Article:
It’s not abseiling,
It’s not making love with the beloved”

Mind two, “You are too old for these things.
Be content with an active mind.
Think the thoughts”



A few years ago a writer called Fiona Robyn (now Satya Robyn) and her husband, Buddhist priest Kaspalita Thompson, invited people all over the world to participate in writing 'small stones'. A small stone, they explained, is 'a moment of paying proper attention'. The idea is to look outside oneself at the world and find something special, then write about it — as if you were going for a walk, picking up a small stone, then taking it home and polishing it. There is now a facebook group where people post them.

Daman Dharmachari, another Buddhist, is one who posts there. He tells me he has been using it as a sort of 'winter therapy'. 

He works at the Bristol Buddhist Centre in England, as part of the Triratna Buddhist Community. He doesn't regard himself as a writer and there is nowhere on the web where I may refer you to anything else he has written. I gather that this is because there are no writings. But this piece delighted me when I came across it at the facebook group.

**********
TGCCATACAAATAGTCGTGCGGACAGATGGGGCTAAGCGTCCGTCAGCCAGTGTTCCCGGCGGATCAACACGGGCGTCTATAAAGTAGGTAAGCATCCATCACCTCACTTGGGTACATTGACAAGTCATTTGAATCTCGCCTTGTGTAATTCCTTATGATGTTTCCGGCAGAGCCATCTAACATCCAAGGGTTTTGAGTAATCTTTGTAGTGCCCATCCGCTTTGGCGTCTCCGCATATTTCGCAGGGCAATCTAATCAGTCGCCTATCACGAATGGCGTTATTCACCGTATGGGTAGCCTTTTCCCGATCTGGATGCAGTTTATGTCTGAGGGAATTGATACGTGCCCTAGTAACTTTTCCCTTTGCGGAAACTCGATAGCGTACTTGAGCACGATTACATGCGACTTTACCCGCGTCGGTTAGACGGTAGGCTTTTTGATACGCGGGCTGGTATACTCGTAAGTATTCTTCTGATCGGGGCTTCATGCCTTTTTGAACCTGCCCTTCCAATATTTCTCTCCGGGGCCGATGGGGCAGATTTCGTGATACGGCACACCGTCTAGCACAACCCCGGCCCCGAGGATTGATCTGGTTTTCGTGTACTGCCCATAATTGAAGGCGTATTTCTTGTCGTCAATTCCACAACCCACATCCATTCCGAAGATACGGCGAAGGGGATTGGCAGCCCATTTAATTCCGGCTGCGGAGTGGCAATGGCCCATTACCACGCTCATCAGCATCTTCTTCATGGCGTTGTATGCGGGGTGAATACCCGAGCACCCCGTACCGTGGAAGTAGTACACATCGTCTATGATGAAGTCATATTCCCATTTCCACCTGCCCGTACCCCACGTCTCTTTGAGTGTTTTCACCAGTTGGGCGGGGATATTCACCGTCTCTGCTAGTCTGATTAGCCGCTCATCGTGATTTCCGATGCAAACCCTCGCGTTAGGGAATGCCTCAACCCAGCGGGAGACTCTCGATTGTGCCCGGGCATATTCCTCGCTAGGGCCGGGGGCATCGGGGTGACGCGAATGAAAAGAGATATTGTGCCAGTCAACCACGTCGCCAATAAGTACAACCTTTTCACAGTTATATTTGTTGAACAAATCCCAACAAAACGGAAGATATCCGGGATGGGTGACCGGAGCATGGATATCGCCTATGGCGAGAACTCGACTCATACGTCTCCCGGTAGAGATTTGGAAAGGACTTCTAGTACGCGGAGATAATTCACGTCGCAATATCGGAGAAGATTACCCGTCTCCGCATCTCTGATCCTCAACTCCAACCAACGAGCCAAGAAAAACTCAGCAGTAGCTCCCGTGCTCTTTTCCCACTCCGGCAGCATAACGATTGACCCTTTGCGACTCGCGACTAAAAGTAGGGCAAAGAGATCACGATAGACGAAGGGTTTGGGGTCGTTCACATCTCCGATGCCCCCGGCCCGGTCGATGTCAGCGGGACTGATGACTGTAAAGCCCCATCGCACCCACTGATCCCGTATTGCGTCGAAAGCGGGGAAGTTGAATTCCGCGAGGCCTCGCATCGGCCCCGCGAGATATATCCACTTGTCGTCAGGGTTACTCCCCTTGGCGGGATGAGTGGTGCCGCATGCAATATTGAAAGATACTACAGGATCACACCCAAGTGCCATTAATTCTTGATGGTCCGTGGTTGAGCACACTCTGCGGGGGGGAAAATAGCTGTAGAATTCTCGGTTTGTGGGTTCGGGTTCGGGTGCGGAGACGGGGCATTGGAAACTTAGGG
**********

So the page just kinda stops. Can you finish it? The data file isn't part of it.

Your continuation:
I am not Buddhist, but from what little I know I think this poem expresses a very Buddhist attitude. 'Small stones' are supposed to focus on the world outside oneself, but in this case he is perceiving his own mind as another thing in the world, which one may observe. Even 'Mind two' is not the self.

Be that as it may, I enjoy the conversation between Mind one and Mind two, and particularly the last verse. I love the whole tone, and I like it that the two minds have distinct voices. I think it is a very funny piece. Also, of course, it's deeply serious. 

In fact Mind two's injunctions provide a perfect illustration of what small stones are all about — being here now, in the moment, and paying proper attention.



Poems and photos used in ‘I Wish I’d Written This’ remain the property of the copyright holders (usually their authors).